We could hear that River Deep was an amazing record, so quite rightly it sold in our market. In the States it failed by comparison as some radio people wanted to take Phil down a peg or two. Many potential US buyers never got to hear it at the time.
Were you a member yourself? And if so, how would you describe the world of Spector fandom as you have experienced it?
I think I was a member for a short time, but I’m not totally sure. I tended then to go my own way with a small group of friends. Being part of TMAS was the exception. Some years later I did get very excited by Mick Patrick’s Philately magazine, which I thought was fabulous with its illumination of rare records and its articles.
I’m delighted to say that Mick is still a pal. We have just finished up a new CD for Ace Records where he now works, and where I am involved in a small way too. Since the sixties, I have met some of the hardcore group of fans you speak of – great people who love the music!
You’re a record collector yourself. Could you tell a bit about your most treasured items in the ‘Wall of Sound’ section of your personal collection?
It doesn’t necessarily have to be limited to Spector productions. It could also be sound-alikes. If there are interesting anecdotes attached to some of your finds, please do tell.
This is hard! I treasure them all, but not for value. I’m just happy to have the great sounds in a variety of formats.
I was very happy to find Home Of The Brave – Bonnie & The Treasures – on Phi-Dan and the two Veronica singles, and I have enjoyed owning several original copies of the more obscure songs. But it is also fun to have things like the bootleg of Let’s Dance the Screw and Please Be My Boyfriend, hence the piece about the latter in my Spector book.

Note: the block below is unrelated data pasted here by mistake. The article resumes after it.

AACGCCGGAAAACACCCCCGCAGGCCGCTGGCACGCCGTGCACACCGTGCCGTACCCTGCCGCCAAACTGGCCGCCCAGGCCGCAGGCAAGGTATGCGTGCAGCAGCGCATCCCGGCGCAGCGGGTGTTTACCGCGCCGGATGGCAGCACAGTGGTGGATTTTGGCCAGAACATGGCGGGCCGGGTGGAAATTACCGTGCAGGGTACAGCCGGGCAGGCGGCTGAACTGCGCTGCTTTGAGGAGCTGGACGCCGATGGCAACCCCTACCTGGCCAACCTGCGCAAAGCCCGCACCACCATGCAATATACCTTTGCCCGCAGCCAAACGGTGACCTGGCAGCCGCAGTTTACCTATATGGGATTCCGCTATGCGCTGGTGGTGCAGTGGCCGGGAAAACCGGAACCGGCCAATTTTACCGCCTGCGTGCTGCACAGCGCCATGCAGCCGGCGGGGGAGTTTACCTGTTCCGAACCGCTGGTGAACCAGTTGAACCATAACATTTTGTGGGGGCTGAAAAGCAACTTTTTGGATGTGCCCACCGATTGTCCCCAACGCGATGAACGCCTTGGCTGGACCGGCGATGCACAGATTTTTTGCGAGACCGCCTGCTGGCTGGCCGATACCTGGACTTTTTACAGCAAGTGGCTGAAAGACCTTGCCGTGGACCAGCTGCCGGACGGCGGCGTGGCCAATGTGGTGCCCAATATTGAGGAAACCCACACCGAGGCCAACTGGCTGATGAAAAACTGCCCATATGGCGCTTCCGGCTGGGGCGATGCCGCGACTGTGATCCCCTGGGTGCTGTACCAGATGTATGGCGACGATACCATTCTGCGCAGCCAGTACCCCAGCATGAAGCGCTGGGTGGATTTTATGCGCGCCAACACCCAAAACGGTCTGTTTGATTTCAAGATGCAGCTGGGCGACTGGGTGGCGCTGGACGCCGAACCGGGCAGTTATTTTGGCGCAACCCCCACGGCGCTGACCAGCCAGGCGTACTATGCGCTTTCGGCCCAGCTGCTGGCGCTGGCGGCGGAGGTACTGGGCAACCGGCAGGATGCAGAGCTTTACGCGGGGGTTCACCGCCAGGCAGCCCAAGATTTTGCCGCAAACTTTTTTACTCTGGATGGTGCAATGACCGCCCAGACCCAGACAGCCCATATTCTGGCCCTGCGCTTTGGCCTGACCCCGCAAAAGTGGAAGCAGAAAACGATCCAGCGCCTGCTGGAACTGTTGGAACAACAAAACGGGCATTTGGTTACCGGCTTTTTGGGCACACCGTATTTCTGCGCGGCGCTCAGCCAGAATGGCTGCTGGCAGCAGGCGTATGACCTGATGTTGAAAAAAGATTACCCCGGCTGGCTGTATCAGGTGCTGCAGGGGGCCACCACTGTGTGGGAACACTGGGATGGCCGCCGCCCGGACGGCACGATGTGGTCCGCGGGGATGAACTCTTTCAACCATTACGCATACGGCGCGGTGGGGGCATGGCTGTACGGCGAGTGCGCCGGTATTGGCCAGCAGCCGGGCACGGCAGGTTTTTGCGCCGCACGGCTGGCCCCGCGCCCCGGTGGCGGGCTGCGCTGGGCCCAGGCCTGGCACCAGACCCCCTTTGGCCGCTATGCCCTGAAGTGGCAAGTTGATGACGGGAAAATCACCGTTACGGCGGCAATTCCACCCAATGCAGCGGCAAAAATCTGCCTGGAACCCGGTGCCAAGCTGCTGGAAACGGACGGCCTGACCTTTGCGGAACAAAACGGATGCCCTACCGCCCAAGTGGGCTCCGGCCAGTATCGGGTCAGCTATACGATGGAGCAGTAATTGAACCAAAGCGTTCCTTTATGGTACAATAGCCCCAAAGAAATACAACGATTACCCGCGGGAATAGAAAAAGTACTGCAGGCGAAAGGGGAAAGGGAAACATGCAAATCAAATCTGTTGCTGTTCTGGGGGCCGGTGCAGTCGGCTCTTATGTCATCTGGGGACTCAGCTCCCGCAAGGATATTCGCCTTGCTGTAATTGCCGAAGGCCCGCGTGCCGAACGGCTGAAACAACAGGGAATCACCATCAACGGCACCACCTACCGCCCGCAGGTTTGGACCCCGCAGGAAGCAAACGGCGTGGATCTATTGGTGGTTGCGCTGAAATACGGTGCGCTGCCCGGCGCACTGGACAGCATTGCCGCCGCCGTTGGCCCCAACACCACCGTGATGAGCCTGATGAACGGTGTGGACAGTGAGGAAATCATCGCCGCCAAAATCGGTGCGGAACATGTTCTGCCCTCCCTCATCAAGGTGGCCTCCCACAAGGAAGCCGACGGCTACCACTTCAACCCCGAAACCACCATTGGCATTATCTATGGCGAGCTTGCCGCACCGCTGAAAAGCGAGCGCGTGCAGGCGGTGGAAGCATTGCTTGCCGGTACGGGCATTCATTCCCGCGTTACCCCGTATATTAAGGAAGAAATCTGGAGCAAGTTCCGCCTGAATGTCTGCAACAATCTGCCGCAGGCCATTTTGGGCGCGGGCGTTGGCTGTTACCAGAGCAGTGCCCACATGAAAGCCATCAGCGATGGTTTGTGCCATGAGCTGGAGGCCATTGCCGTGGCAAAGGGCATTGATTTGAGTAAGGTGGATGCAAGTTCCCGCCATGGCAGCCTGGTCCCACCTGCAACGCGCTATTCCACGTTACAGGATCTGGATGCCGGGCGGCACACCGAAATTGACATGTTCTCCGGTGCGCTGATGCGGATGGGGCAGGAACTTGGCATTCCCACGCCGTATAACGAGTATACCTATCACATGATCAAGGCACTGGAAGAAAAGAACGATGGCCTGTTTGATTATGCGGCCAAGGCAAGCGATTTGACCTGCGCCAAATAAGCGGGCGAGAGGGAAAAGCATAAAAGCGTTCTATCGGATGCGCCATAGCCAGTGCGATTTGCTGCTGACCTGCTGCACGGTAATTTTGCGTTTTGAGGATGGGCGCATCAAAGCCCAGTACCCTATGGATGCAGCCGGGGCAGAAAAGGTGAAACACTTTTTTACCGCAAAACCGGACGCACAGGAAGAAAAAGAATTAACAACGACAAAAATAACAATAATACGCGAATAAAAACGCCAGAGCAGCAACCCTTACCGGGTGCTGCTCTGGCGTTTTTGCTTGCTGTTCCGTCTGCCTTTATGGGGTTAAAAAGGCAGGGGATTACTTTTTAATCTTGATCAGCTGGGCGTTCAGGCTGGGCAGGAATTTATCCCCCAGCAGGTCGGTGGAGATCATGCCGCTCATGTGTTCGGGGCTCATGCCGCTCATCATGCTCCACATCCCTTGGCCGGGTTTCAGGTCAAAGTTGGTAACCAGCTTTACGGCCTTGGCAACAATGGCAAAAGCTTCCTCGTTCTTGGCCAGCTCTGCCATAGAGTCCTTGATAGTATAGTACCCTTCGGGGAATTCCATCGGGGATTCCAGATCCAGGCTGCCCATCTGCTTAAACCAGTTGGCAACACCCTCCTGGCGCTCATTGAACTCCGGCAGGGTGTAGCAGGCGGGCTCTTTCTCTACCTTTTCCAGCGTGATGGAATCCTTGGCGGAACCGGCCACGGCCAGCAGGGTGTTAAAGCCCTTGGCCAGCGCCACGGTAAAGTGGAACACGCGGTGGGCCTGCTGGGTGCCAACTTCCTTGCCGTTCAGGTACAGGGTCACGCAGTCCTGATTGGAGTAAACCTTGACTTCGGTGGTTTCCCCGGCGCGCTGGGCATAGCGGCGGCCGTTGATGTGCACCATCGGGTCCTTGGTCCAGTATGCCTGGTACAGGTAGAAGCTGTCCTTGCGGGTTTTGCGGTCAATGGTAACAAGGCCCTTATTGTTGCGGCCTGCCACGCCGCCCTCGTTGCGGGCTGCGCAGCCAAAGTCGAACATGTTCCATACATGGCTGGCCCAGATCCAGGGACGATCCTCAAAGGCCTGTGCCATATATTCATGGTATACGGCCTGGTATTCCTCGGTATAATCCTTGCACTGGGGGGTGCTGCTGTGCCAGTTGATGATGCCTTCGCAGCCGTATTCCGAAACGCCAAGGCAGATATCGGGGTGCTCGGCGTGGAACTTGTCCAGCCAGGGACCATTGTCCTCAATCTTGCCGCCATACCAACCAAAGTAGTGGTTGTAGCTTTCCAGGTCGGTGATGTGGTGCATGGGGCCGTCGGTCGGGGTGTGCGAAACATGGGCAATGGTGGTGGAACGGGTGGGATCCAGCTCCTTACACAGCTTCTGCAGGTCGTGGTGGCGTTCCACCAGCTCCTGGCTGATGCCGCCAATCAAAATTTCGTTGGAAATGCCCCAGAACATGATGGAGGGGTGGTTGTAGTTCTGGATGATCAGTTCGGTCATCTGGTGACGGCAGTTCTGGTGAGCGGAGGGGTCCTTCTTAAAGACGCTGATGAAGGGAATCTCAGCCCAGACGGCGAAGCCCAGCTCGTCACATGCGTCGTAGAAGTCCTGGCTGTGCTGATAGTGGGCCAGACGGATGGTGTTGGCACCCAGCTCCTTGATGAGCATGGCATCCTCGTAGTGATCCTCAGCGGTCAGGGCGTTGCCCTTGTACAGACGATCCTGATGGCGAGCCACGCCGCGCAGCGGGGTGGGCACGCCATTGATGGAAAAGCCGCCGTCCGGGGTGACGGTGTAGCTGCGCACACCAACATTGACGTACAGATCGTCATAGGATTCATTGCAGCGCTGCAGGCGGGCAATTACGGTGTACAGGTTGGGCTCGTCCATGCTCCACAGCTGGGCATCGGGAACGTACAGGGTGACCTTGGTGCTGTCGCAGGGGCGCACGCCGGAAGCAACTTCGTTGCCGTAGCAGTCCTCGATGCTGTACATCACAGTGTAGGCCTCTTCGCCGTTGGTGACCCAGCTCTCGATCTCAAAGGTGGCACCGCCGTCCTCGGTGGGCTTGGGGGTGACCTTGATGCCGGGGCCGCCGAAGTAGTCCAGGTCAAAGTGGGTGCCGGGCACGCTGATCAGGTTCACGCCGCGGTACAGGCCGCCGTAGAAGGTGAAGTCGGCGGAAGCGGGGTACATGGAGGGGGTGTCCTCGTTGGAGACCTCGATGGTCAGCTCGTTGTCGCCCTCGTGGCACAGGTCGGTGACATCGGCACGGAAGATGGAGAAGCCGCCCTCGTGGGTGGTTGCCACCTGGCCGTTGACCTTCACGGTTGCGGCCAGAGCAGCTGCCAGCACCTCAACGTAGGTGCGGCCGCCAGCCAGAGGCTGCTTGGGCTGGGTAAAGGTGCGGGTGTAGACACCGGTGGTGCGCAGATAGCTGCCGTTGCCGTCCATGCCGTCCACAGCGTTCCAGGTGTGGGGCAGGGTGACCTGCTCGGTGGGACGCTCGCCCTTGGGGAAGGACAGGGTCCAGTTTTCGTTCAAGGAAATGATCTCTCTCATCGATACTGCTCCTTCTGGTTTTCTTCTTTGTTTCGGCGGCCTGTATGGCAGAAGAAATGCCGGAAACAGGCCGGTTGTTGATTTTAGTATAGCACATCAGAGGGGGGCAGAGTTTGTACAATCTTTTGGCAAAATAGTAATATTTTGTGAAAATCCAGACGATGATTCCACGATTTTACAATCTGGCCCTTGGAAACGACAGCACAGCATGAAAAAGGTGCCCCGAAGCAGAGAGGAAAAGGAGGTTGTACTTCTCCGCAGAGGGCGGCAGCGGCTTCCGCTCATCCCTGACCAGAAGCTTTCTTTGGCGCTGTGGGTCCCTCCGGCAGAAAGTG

I do recall driving back through South East London and stopping off at a Deptford junk shop where I bought a huge box of 1000 US singles for just £10 I think. The best find there was Josephine Sunday’s You Don’t Even Know her Name on Tower, which I loved. Many of my best finds come from Charity shops of junk boxes. I’m still finding goodies to this day.
Your eagerly awaited ‘Little symphonies – a Phil Spector reader’ finally came out in 2011, – a very enjoyable collection of essays and interviews with insiders all revolving around Phil Spector’s music.
Why did you set out to compile this interesting collection of texts? Did you feel there was a specific void within the realm of Spector books that you wanted to cover?
Thank you for the kind words – I think it is quite a decent little book.
I saw doing it very much as completing my trilogy of books about the best of US sixties music – Back to the Beach (Beach Boys), Calling Out Around the World (Motown) and Spector. Ideally, it would have been the same size as the other two, but there were good reasons why it needed to be smaller. I took the same approach: a mix of old key articles and newly written perspectives and interviews that had worked well for the other two books, and that people told me they really liked.
With the Spector book I saw the Mark Wirtz and Phil Chapman interviews as taking readers deeper and wider into the technical understanding of how Phil worked. I was asking them questions that I genuinely wanted to know the answers to myself. I also added my appendices – I like lists, reference points etc at the back of books – I guess it is a bit nerdy. But hey, they were my books!
The UK had its fair share of Spector worshippers testing the meters behind recording consoles, some of whom gave Spector a run for his money. Anyone in particular you’d like to comment on? Or perhaps some overlooked figure who more celebrated UK would-be-Spectors like Andrew Loog Oldham or Mark Wirtz have overshadowed?
Many tried, but few really achieved. In my book 500 Lost Gems there is the story about Spector himself probably being in the control room when Adrienne Posta cut Shang a Doo Lang.
As I say in the Spector book, I think Phil Chapman was probably the best at replicating not just the sound, but the feel. Many of his recordings are fabulous, and even better are some that have never been released, like a cover of Paradise and a version of Here It Comes. They sound wonderful through his studio speakers!
I also somewhere have a great cut produced by Biddu – I don’t know if this was ever released, so I need to check that one out with Mick P. one day. As a brief aside comment, it is wonderful to listen to the bootleg CDs of Spector in the studio, and just how positive and good humoured it was between him and the musicians – there was obvious mutual respect between them all – great to hear, and of course fascinating to hear the tracks take shape. Spector had very, very good ears!